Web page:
by Thomas Sowell
by Thomas Sowell: Voting
With Their Feet
gives you a check and the bank informs you that there are insufficient
funds, who do you get mad at? In your own life, you get mad at the
guy who gave you a check that bounced, not at the bank. But, in
politics, you get mad at whoever tells you that there is no money.
One of the
secrets of the growth of the welfare state is that politicians get
a lot of mileage out of making promises, without setting aside enough
money to fulfill those promises.
votes for all sorts of benefits, without voting for enough taxes
to pay for them, they get the support of those who have been promised
the benefits, without getting grief from the taxpayers. It's strictly
win-win as far as the welfare-state politicians are concerned. But
it is strictly lose-lose, big-time, for the country, as deficits
says that we don't have the money to pay what was promised is accused
of trying to destroy Social Security, Medicare or Obamacare – or
whatever other unfunded promises have been made. It is like blaming
the bank for saying that the check bounced.
It is the
same story at the state level as in Washington. The lavish pensions
promised to members of public sector unions cannot continue to be
paid because the money is just not there. But who are the unions
mad at? Those who say that the money is not there.
How far short
are the states? It varies from one state to another. It also varies
with how large a rate of return the state gets on its investments
with the inadequate amount of money that has been set aside to cover
its promised pensions.
A front page
story on the March 28th issue of Investor's Business Daily showed
plainly, with bar graphs, how big Florida's shortfall is under various
rates of return on that state's investments. Florida's own estimate
of its pension fund's shortfall is based on assuming that they will
receive a rate of return of 7.75 percent. But what if it turns out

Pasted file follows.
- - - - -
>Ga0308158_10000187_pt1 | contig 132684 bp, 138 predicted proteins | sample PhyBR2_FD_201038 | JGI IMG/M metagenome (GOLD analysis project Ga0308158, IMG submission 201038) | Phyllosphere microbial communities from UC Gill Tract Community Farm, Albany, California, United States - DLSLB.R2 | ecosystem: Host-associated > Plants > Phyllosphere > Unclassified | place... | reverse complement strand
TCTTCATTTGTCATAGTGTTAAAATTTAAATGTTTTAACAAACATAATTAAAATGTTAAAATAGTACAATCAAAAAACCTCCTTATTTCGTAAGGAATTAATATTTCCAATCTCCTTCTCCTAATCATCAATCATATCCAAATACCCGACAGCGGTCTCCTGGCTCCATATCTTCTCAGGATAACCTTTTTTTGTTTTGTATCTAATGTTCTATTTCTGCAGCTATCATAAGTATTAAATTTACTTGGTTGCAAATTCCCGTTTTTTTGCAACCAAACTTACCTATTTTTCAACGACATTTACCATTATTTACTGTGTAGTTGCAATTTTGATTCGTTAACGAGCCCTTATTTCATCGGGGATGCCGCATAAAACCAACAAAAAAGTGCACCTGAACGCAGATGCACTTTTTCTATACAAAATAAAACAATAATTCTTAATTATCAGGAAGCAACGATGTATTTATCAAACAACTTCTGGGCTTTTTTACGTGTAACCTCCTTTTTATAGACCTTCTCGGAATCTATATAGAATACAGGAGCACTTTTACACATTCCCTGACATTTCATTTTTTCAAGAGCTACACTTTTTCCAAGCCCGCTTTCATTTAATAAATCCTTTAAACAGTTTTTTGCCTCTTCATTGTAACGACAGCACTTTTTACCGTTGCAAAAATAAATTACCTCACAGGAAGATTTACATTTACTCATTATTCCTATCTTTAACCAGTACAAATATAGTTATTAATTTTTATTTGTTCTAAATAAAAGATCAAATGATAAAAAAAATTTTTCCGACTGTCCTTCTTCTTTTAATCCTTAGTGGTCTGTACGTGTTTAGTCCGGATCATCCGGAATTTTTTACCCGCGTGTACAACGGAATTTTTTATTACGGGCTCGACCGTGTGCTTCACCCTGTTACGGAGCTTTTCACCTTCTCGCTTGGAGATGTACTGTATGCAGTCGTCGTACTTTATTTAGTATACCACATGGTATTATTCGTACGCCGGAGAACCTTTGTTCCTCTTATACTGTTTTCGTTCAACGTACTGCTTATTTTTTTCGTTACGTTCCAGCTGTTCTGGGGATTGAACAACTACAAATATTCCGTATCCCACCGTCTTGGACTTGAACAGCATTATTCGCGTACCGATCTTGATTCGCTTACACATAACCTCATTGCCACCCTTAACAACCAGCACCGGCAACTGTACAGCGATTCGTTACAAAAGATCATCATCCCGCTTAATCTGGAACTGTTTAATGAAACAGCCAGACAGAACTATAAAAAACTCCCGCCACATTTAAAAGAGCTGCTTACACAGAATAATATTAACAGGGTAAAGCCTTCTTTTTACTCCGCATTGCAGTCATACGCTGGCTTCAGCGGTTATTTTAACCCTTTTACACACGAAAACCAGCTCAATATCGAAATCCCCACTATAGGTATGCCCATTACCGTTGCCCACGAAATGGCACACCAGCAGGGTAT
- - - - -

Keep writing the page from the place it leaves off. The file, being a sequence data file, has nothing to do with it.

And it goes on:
that they don't get that high a return?
A 6 percent
rate of return would more than triple the size of Florida's unfunded
liability for its employees' pension. The actual rate of return
that Florida has received over the past decade has been only 2.6
percent. In other words, by simply assuming a far higher future
rate of return on their investments than they have received in the
past, Florida politicians can deceive the public as to how deep
a hole the state's finances are in.
like this are not confined to Florida. State budgets and federal
budgets are not records of facts. They are projections based on
assumptions. Just by manipulating a few assumptions, politicians
can create a scenario that bears no resemblance to reality.
to be made by instituting Obamacare is a product of this kind of
manipulation of assumptions. Even when the people who turn out the
budget projections do an honest job, they are working with the assumptions
given to them by the politicians.
The fact that
the end results carry the imprimatur of the Congressional Budget
Office – or of some comparable state agency or reputable private
accounting firm – means absolutely nothing.
arbitrarily assumes that it is going to get a future rate of return
on its pension fund investment that is roughly three times what
its past returns have been, that is the same nonsense as when the
feds assume that Congress will cut half a billion dollars out of
Medicare to finance ObamaCare.
would probably be better off if there were no Congressional Budget
Office to lend its credibility to data based on hopelessly unrealistic
assumptions fed to them by politicians.
One of the
reasons why a federal "balanced budget" amendment is unlikely to
do what many of its advocates claim is that a budget is just a plan
for the future. It does not have to bear any resemblance to the
realities of either the past or the future.
We do not
need reassurances that do not reassure, whether these reassurances
are in numbers or in words. No small part of the reason for the
economic collapse we have been through is that federally designated
rating agencies reassured investors that many mortgage-backed securities
were safe, when they were not.
Not only investors,
but the whole economy, would have been better off without these
reassurances. "Caveat emptor" would be better advice for both investors
Sowell is a senior fellow at the Hoover Institution at Stanford
University. His Web site is www.tsowell.com.
To find out more about Thomas Sowell and read features by other
Creators Syndicate columnists and cartoonists, visit the Creators
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